The promise that was evident at the St. Paul Summit has been realized and then some. We have collectively continued the mobilization of the recovery community and seen the effects in recovery advocacy, public policy and the increasing visibility for our community. The next ten years hold promise to accelerate and deepen the penetration of recovery thinking into all aspects of American life.
"It's a great time to be in recovery!" I tell people this whenever I teach the Science of Addiction and Recovery Training of Trainers workshop around the country. I say it because even though I had many years of recovery it took the coming together of a group of us in the recovery community to agree we needed a voice. This voice needed to be heard at the local, state and national level. We had to start speaking out as a united front if we wanted to make a difference in the horrible stigma that continued to plague how addiction and recovery was viewed by the general public, policy makers, even the health care field.
Through the vision of many courageous people the birth of Faces & Voices came to life in St. Paul, MN in 200l. I'm proud and humbled to have been among that group.
In the last 10 years we have changed the discussion at all levels of policy and treatment. No longer are we "those" people who need to "get it together". We are people in recovery from a potentially life threatening illness who found, in William-Cope Moyers wonderfully creative and powerful words, "had the baffling ability to Just Say No." Faces & Voices gives hope to those still suffering by changing the dialogue. And it gives the power of numbers - tens of thousands of voices - to those who make policy.
Yes, it's a great time to be in recovery - and to know we're making a difference!
I have had the extreme pleasure of involvement with the recovery advocacy movement since 1999. Early on, those of us that worked in the movement had a dream of a national organization that was by and for people in recovery but it always seemed we would go round and round about how that structure would happen. I remember sitting in those early RCSP grantee meetings brainstorming in the evenings to discuss our ideas for a national organization. Needless to say, we also had some misgivings.
The St. Paul Summit was the opportunity to lay groundwork for this national organization. It was also an opportunity to see others (especially those without funding) that were developing their own local and state recovery advocacy movements! The Summit opened my eyes beyond the early RCSP work. We were blessed to hear Paul Wellstone's enthusiasm about recovery; Bill White sharing his wealth of knowledge and seeing recovering individuals from all walks of life gathering in St. Paul to move forward with this movement. And oh, What a movement!!!!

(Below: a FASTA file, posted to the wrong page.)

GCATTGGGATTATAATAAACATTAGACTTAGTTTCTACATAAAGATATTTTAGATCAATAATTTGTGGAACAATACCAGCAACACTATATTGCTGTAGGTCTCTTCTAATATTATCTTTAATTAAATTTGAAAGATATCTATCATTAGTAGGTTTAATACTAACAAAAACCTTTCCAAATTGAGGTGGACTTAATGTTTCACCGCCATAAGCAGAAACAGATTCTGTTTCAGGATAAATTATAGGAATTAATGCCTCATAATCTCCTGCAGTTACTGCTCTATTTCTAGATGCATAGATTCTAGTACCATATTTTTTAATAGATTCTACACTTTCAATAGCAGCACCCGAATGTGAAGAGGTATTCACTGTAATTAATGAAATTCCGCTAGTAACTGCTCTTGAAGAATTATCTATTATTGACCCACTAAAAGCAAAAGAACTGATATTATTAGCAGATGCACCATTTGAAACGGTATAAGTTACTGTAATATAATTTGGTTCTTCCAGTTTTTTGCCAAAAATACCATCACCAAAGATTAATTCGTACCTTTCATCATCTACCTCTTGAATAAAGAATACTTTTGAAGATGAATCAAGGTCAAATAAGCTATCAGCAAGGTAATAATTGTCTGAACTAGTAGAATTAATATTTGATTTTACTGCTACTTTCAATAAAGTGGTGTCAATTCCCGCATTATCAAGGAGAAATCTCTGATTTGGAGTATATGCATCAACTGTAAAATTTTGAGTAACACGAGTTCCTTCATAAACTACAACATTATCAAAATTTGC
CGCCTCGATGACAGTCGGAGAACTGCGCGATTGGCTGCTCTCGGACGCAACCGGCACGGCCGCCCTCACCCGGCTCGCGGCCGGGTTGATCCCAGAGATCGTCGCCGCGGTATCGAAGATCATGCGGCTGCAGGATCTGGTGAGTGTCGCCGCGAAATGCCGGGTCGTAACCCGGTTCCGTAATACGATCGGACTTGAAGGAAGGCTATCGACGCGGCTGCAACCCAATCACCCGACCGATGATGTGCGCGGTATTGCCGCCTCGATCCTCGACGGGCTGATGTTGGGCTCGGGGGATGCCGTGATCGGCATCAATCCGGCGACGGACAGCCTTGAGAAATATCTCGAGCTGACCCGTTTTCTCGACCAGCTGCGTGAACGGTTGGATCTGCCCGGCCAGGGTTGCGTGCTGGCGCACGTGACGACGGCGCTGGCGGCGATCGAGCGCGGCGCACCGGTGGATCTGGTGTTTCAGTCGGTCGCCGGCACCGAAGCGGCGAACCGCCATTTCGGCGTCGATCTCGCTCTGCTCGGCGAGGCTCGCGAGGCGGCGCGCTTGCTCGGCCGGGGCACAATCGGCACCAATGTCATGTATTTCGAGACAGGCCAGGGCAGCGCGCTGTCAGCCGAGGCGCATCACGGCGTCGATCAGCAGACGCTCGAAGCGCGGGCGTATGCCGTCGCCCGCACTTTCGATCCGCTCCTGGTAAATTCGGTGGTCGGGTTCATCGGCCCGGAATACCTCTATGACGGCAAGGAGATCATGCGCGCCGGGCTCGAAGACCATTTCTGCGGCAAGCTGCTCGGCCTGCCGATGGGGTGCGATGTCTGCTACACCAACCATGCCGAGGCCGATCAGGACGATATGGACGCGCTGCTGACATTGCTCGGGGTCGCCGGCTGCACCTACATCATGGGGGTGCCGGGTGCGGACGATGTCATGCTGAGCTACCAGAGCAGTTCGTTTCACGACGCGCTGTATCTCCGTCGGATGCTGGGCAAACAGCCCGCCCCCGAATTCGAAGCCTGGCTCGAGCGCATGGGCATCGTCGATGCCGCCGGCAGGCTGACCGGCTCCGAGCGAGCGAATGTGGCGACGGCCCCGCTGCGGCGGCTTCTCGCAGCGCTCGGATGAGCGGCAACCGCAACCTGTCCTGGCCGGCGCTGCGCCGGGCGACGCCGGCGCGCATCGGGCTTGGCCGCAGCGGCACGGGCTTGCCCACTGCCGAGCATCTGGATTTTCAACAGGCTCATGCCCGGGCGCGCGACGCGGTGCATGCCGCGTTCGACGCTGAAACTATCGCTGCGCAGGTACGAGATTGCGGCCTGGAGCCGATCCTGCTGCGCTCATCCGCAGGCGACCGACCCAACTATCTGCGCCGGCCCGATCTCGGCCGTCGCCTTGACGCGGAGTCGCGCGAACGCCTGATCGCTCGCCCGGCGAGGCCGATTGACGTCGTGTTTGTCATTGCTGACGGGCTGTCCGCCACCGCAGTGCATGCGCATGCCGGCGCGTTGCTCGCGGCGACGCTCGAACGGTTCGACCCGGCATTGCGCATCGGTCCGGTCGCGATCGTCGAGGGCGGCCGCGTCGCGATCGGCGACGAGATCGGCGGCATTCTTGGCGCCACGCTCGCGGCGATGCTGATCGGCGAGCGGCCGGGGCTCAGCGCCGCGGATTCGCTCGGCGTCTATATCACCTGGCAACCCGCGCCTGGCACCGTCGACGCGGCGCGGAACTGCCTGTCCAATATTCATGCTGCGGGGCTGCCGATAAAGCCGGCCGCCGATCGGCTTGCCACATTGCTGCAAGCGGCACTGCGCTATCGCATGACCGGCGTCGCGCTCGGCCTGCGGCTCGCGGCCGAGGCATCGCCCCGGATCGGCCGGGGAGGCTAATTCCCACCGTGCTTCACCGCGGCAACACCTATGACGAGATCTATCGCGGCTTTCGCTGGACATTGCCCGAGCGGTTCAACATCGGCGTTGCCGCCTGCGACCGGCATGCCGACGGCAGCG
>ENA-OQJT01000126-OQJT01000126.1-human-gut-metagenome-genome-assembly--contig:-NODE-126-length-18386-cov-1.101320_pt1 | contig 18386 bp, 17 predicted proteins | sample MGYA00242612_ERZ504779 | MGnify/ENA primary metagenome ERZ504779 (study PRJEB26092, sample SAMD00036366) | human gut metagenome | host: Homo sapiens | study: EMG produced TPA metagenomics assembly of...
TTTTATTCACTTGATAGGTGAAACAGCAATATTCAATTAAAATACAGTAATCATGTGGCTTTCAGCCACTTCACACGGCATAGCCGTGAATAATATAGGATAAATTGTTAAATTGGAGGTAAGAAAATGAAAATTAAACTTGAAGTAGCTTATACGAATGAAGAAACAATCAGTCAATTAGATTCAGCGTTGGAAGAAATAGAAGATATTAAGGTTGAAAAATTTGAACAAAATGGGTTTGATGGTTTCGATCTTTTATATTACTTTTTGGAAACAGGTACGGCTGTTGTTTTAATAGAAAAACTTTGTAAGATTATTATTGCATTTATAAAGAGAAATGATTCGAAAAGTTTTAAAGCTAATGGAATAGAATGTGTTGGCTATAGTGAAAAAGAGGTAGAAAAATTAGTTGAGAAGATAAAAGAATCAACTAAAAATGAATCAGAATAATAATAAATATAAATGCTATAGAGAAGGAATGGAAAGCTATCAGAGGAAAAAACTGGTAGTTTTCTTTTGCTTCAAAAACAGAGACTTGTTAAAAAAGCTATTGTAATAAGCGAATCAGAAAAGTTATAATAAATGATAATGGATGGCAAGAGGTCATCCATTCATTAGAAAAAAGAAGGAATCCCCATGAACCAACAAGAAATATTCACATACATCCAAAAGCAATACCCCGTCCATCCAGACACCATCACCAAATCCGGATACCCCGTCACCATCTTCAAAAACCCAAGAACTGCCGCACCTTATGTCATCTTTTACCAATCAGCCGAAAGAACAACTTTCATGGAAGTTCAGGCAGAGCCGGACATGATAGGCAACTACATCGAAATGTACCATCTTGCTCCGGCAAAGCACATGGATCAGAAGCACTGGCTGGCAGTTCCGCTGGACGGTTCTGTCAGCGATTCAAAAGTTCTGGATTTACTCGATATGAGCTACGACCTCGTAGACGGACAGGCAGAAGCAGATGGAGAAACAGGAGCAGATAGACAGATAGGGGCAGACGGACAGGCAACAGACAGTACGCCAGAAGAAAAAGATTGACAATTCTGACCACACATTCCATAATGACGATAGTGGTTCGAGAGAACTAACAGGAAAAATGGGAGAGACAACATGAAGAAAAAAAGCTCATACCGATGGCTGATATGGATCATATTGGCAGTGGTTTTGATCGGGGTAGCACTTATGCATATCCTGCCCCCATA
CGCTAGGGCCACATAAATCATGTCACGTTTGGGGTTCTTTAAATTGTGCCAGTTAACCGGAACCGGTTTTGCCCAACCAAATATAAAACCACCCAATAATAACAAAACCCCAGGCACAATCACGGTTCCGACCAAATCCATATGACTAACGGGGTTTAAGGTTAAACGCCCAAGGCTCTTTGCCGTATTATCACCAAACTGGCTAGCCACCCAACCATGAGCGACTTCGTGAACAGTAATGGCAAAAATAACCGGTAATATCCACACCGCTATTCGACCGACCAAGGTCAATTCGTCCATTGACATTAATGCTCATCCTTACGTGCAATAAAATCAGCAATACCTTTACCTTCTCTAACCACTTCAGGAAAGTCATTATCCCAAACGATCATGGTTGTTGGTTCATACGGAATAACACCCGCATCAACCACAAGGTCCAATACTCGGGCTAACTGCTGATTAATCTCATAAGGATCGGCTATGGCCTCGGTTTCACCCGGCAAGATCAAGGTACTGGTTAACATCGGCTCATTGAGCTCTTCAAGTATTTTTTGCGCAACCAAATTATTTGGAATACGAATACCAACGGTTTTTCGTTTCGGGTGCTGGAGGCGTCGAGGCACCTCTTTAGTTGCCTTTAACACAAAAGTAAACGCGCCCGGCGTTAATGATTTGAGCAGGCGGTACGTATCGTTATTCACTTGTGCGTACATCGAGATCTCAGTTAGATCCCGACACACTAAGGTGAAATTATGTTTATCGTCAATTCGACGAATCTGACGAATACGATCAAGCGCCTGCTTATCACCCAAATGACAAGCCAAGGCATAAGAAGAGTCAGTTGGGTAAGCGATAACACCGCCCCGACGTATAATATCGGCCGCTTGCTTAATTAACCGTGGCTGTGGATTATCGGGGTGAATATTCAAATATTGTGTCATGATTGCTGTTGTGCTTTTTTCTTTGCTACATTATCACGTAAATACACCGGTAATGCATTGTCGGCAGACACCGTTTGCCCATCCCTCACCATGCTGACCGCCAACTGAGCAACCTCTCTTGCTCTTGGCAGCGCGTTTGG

Faces and Voices of Recovery was born out of that Summit and has grown into a well-respected organization that has a defined purpose and which those of us in recovery believe in! I am so honored to be part of the organization and to be part of this ride, the successes and challenges along with the fact that it was born out of the early recovery movement and the likes of us that came together on those days in early October ten years ago.
Ten years ago this month recovery advocates came together in St. Paul, Minnesota to launch what has since been christened the new addiction recovery advocacy movement. In the years since, 'recovery summits" have become something of a fad, but that was not the case in 2001. The St. Paul meeting was the first time people in personal and family recovery from addiction and their allies came together to talk not about the nature of the problem or methods of problem resolution, but to talk about how to culturally convey the reality of recovery in the lives of millions of individuals and families. That focus was the spark that ignited us and that has since sustained us.
My memories of this event include: struggles to get the meeting planned, excitement to finally meet so many of my peers face-to-face, the passion that permeated the rooms, the inspirational speeches, pervasive fear about who might hijack this event and the fledgling movement for their own purposes, lots of laughter, Susan Rook interviewing everyone with her recorder, Gabrielle Antolovich constantly snapping photos, many people saying to me "Isn't Don Coyhis amazing," Lisa Mojer-Torres and I in deep discussion about medication and recovery, breakfasts with Bob Savage and Alex Brumbaugh in which we solved all the world's problems, my own nervousness about giving the closing keynote, and a sense as I left that what we started really could end up in the history books.
At the 2001 St. Paul Recovery Summit, everyone present witnessed the cracking open of the collective closet door. Through our public visibility and vocal presence, we asserted that we would no longer let others define us. Many who said that people in recovery from addiction could not be organized were proved wrong. Although isolated rumblings had occurred before, the Summit was a defining moment of creating recovery communities that were out, loud, and proud. Emerging from the Summit was the organization that would spearhead and shepherd the recovery movement, Faces & Voices of Recovery.